This blog, as if you couldn’t tell due to the outdated title name, is about the diction in writing pieces. Diction is very important to the final product of the book.
First and foremost, it provides the reader with evidence of the setting. If the diction is outdated or contains allegories to once famous or important things, then the story is obviously from the past. Also, the references to the famous things provide where exactly the story is taking place (if the author doesn’t come right out and say the place). For example, if someone mentioned the Statue of Liberty, New York is being talked about.
The diction is prevalent in the reader’s ideas regarding the characters. If the dialogue is, once again, outdated, then the character is from an older time period. If the dialogue supports the belief that the character possesses an accent, it provides the reader with the theoretically origin of that character. If the character’s accent seems to be poorly constructed, then it makes the reader second guess the authenticity of the character’s origin. Therefore, be specifically consistent when creating the dialogue.
As I mentioned a few blogs before this, diction in children’s books are incredibly important. You have to write the children’s book so the average children can actually read the book and grasp the concepts. If the children can’t read the book without getting extremely frustrated, then I can personally guarantee that book is going to get on the shelf of some deteriorating thrift shop and stay there until it is burned for warmth. If you only use one or two words that the children can’t grasp, then that’s permissible but I would advise to use simpler synonyms if at all possible. You want to the children to learn something from your book, besides just what certain words mean.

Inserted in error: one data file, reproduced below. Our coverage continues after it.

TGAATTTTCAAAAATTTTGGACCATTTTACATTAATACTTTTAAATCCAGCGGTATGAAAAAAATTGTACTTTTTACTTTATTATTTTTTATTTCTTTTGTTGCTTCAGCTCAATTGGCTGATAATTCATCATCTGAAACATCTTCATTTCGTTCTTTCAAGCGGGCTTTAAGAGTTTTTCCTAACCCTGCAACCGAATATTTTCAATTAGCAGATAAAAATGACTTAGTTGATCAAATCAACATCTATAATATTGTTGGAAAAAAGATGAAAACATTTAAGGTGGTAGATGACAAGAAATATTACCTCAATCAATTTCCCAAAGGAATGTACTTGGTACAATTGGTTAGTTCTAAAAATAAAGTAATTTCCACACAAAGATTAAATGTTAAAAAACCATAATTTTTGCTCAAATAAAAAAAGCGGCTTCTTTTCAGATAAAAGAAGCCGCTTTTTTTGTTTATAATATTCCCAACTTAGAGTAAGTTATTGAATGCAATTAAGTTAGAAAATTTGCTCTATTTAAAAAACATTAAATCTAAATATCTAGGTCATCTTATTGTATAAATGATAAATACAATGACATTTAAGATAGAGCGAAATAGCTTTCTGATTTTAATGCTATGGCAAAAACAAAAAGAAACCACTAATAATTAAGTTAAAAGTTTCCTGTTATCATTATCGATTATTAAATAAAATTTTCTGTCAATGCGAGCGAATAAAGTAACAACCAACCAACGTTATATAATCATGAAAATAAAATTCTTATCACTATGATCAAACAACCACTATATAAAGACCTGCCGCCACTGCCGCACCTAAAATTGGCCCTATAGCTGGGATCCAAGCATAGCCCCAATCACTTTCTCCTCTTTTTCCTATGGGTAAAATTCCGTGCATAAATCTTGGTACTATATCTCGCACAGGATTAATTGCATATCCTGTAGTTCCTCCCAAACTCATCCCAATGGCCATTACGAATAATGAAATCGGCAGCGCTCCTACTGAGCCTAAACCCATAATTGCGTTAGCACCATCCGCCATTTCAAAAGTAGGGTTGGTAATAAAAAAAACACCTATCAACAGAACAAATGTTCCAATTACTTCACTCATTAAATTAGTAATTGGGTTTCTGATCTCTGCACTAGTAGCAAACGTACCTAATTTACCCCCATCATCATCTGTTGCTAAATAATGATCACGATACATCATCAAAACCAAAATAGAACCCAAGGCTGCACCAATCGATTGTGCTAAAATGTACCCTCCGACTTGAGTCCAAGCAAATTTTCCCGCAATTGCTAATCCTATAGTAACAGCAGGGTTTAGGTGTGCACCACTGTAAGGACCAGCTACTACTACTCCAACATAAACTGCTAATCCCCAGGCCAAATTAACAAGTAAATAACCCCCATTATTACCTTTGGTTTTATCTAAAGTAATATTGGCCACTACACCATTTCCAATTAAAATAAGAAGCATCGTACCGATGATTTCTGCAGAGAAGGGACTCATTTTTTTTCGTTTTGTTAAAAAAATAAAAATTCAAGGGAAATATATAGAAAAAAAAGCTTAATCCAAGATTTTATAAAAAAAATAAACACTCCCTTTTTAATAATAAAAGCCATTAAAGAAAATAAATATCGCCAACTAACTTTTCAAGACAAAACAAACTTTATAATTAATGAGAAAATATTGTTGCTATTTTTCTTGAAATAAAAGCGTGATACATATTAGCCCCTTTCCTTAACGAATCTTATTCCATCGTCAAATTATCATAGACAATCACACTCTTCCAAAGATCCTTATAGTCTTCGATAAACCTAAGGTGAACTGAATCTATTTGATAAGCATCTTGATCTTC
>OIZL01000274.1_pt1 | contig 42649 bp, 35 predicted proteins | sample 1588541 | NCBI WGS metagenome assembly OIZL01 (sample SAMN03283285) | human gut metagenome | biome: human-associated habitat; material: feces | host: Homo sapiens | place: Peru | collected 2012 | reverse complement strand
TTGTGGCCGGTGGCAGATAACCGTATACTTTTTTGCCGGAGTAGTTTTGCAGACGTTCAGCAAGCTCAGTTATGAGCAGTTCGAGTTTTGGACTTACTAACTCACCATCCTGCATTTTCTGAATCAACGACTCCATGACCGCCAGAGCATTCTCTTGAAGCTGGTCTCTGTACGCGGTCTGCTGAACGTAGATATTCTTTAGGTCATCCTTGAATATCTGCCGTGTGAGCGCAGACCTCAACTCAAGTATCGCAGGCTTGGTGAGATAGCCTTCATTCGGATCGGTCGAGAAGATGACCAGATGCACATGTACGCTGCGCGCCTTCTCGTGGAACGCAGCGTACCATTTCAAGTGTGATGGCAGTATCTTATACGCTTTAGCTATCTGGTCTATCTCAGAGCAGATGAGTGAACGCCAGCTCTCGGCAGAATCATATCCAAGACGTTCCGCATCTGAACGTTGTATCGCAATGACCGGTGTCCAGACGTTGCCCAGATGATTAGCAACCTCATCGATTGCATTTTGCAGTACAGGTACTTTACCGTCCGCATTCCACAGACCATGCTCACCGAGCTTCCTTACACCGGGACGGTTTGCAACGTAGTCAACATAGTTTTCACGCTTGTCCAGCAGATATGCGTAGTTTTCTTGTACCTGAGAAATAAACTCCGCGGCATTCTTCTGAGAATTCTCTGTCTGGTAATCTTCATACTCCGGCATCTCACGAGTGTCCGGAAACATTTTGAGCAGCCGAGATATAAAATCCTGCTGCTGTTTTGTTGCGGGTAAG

The diction provides the reader with the tone of the writing piece as well. This sets the mood for the entire book, and it must stay absolutely consistent. Don’t switch from third person to first person unless acknowledging that you’re actually speaking from various viewpoints. The tone in the beginning of the book should be the same as the tone in the middle and end. Without the consistent tone, aspects of your book will be lost to the reader. Some things that you may want to be taken very seriously may come off as comical, and vice versa.
Therefore, proofread as much as you can in order to maintain proper diction throughout your writing piece. It’s such a drastic aspect of the piece and affects everything that goes on within the plot.